Teachers are the most important determinant of the quality of schools. We should be doing everything we can to help them get better.
In recent years, however, a cocktail of box-ticking demands, ceaseless curriculum reform, disruptive reorganisations and an audit culture that requires teachers to document their every move have left the profession deskilled and demoralised. Instead of rolling out the red carpet for teachers, we have been pulling it from under their feet.
The result is predictable: there is now a cavernous gap between the quantity and quality of teachers we need and the reality in our schools.
In this audiobook, Rebecca Allen and Sam Sims draw on the latest research from economics, psychology and education to explain where the gap came from and how we can close it again. Including interviews with current and former teachers, as well as end-of-chapter practical guidance for schools, The Teacher Gap sets out how we can better recruit, train and retain the next generation of teachers.
At the heart of the audiobook is a simple message: we need to give teachers a career worth having.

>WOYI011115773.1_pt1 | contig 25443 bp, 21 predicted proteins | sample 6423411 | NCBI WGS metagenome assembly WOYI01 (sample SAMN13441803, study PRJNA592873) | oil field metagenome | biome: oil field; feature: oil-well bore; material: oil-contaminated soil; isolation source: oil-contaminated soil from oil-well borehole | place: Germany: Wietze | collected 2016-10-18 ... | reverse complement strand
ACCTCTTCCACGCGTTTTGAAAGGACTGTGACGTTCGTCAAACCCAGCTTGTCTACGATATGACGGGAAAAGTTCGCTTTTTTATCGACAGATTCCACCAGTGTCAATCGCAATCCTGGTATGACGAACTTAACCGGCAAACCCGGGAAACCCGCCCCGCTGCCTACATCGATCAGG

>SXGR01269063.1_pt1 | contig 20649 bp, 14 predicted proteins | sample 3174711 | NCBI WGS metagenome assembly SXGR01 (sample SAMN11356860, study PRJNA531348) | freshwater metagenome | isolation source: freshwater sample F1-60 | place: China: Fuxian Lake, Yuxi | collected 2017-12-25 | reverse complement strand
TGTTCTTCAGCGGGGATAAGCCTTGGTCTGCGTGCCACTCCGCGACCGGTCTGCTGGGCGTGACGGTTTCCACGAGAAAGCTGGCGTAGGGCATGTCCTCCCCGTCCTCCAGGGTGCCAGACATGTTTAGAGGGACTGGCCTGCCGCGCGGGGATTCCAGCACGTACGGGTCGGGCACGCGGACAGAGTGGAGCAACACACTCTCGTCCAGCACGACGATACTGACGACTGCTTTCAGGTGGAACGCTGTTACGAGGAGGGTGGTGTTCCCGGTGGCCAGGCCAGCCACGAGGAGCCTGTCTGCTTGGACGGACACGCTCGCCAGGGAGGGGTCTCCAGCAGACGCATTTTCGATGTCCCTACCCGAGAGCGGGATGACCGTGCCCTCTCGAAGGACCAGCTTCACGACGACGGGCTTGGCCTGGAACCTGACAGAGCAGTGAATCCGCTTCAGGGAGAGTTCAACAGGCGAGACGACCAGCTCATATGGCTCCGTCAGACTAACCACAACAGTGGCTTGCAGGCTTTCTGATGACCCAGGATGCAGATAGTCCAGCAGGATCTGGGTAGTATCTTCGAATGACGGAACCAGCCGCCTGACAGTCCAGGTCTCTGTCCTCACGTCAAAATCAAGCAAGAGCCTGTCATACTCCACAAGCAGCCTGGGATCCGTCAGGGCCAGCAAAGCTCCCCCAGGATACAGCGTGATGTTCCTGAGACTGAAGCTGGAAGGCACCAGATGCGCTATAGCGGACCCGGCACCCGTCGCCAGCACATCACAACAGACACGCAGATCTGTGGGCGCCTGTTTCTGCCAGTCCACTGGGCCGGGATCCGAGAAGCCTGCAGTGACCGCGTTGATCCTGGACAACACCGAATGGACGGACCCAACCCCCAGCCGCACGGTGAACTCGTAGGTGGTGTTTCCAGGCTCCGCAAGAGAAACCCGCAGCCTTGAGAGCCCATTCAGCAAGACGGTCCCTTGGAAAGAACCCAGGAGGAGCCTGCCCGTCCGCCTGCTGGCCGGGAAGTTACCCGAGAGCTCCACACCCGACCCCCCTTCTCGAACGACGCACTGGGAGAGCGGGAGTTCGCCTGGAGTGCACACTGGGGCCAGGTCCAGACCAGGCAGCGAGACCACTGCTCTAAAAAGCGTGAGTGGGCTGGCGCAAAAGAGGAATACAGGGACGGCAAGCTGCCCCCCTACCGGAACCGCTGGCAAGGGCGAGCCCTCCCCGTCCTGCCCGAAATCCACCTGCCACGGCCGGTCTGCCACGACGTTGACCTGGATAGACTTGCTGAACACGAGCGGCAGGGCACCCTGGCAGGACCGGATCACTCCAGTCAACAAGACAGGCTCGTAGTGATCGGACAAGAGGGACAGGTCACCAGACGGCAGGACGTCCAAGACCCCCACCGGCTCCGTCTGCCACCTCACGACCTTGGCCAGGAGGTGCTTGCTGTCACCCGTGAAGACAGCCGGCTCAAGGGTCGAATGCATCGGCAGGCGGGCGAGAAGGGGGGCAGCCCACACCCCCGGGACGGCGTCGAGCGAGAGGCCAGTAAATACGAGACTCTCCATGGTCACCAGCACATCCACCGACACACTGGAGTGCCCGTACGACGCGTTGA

What listeners say about The Teacher Gap
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Some excellent (but narrow) insights.
Engaging text with some eminently sensible interventions presented about teaching and teacher ed. The recurring touchstone of evidence based / ‘what works’ / empirical approaches to teacher education and development development is tedious however. Frequent calling upon the E-B work of the authors’ pals / heroes relegates many sensible and interesting alternatives to how we educate, recruit, develop and retain a teacher workforce to the status of polemic. Certainly the chapter on teacher education is really interesting but spoilt rather by a limited notion of how student teachers develop different knowledges for developing their expertise.